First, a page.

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    Bill R,

    I actually don't agree that the electorate is unconcious or checked out. I actually think most folks are far more engaged they we give them credit for. The difference between us political obsessives and them is that they just choose to make other things in their life more important on a day to day week to week basis.

    I do agree that often consultants can make their candidates and party leaders too cautious, however I think you and I probably have a much different take on what "speaking plainly" means. Too me, speaking plainly is being real about what matters to regular people and not just the ideological partisans. I think sometimes folks on the far left and far right say "we need leaders to speak the truth" when what they really mean is "we need rigid partisan idelogues who agree with me on everything." My point being that if something only appeals to the far left (for D's) than its probably not the right thing for Democrats to be focusing on if we want to maintain our new found majorities. Now don't get me wrong. I'm not saying lets take up the DLC platform. Far from that. I'm saying lets take the time to find the really great progressive ideas that us partisans like and have broad appeal. There's plenty of them out there.

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    One of Luntz's pieces of advice to R's, by the way, is "call it climate change, not global warming." So we need to always remember that, and call it global warming. Which has the advantage of being more descriptive.

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    Steve, we like it when you guys call it global warming. Then every time there's a big snowstorm or unseasonable freeze, we like it when you explain that's all a part of global warming, too. I just hope we we can get our guys to start doing something about global climate change while you guys are standing out in a snowstorm complaining about global warming.

  • Bill R. (unverified)

    Plain speaking... Ross Perot's meteoric rise in the '92 election came in large part because he did not nuance his language but used speech that was accessible and straighforward.Even his little blackboard lessons, as unsophisticated as they were, were instructive and appealed to a certain kind of conscious rationality. I always thought he was a kook but I knew where he stood and what kind of America he wanted. Eventually he did himself in because his plain speech revealed the depth of his paranoia and grandiosity in that flawed personality.

    Political marketing is about nuancing speech with deliberate ambiguity so that the listener is misled or manipulated to believe a message that in fact isn't honest or truly representative of the politician's stands on policy. Republicans have been masters at this, especially since Reagan. Campaigns are waged by TV advertising with "soft sell" and unconscious appeal. The vast majority of Americans disagreed with Reagan on the issues, but in fact they really didn't know his real positions. They voted for him because he sold them a mythology they found comforting at an unconscious level, "The shining city on the hill" and "it's morning in America." This is what political consultants have done to America. We don't vote for real policies any more. We vote for the feelings we get.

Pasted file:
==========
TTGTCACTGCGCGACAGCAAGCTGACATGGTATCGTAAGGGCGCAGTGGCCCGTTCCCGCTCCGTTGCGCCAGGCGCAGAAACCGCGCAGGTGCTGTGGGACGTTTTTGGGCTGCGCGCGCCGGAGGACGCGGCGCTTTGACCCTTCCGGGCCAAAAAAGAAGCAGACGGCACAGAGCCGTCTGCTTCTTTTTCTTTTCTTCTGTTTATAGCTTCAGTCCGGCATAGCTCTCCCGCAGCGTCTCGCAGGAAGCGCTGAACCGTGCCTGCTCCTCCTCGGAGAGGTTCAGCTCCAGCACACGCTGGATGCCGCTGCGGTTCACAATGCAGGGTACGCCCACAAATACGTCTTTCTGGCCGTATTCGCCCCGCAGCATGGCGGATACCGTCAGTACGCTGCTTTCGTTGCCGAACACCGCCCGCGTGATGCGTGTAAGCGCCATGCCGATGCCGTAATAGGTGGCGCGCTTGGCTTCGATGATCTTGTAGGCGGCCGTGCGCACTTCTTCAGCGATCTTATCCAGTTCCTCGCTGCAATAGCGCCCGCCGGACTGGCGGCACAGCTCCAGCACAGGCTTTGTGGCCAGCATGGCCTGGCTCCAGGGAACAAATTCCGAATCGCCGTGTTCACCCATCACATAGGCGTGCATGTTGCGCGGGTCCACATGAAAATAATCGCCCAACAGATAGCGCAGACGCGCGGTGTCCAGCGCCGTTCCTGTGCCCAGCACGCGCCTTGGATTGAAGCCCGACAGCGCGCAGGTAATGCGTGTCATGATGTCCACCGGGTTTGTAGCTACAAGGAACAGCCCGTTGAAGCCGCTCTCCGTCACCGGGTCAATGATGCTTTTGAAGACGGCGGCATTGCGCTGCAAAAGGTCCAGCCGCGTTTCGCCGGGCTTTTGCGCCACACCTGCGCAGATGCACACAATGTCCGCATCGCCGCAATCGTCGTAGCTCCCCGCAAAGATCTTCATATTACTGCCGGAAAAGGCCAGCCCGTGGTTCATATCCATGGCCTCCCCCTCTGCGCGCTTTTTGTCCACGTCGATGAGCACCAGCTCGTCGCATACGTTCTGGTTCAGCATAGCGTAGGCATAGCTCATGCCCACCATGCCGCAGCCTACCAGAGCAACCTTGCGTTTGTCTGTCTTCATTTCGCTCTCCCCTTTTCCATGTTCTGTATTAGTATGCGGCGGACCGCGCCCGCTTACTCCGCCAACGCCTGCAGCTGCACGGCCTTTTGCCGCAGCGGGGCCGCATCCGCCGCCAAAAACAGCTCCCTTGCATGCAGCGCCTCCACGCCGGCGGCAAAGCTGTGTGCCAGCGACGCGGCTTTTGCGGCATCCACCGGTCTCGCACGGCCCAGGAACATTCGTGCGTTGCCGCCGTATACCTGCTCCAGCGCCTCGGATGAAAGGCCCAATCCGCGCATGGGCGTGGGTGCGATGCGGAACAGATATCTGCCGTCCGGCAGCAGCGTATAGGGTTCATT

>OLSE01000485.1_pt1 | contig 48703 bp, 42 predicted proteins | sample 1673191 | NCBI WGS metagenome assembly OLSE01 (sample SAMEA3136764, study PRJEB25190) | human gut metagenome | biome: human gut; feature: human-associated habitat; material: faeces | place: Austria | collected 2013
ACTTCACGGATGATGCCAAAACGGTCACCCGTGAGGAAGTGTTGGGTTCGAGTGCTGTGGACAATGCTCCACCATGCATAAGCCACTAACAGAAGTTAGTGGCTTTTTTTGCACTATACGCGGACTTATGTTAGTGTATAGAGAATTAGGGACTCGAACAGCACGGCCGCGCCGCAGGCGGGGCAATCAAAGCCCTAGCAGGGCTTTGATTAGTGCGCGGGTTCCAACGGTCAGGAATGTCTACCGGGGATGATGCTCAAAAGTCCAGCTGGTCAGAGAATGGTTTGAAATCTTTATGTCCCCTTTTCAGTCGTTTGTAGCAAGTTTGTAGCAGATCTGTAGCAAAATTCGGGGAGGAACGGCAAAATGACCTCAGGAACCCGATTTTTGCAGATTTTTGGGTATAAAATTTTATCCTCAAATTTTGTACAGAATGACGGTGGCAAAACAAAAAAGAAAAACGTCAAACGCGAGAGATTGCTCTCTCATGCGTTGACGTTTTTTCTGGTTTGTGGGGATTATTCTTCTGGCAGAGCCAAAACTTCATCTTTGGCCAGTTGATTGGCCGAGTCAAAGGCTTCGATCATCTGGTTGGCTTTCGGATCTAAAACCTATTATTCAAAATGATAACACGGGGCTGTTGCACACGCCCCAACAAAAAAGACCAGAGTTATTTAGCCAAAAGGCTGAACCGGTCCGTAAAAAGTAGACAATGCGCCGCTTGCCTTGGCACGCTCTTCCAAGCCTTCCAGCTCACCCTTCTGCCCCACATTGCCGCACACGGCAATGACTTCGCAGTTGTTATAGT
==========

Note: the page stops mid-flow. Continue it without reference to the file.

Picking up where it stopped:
• jargon police (unverified)

    Pat, if you want to reach beyond your own circle, I know I am not the only person who objects to the last word in this sentence. "Progressive Oregon groups that I work with are too often sending out emails and alarms about what we need to tell the electeds."

    The Governor and legislative leadership are ELECTED OFFICIALS and anyone who wants my vote will drop the jargon.

    Before Kari says this is a gathering place for insiders, let me just say that's fine, but no candidate supported by those insiders will get my vote if the staffers are using slang/jargon. It sounds sloppy and not caring about the audience.

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    Jargon cop,

    I ain't all that clear as just what you're objections are, but if it's cutesy shorthand, I'm pretty much incorrigible on that one.

    I sure as heck am not an insider nor have I ever been paid a dime by any elected official for any work I've done.

    My circle can best be defined as the area between the end of the baseball bat I'm swinging and the center of my body mass.

    My point remains the same, though. I would like to see my fellow activists and citizen groups pay more attention to the good work that is being done by our employees at the capitol.

    You get better product from praise than from recriminations, although sometimes the latter are in order.

  • anominal (unverified)
    <h2>Interesting website</h2>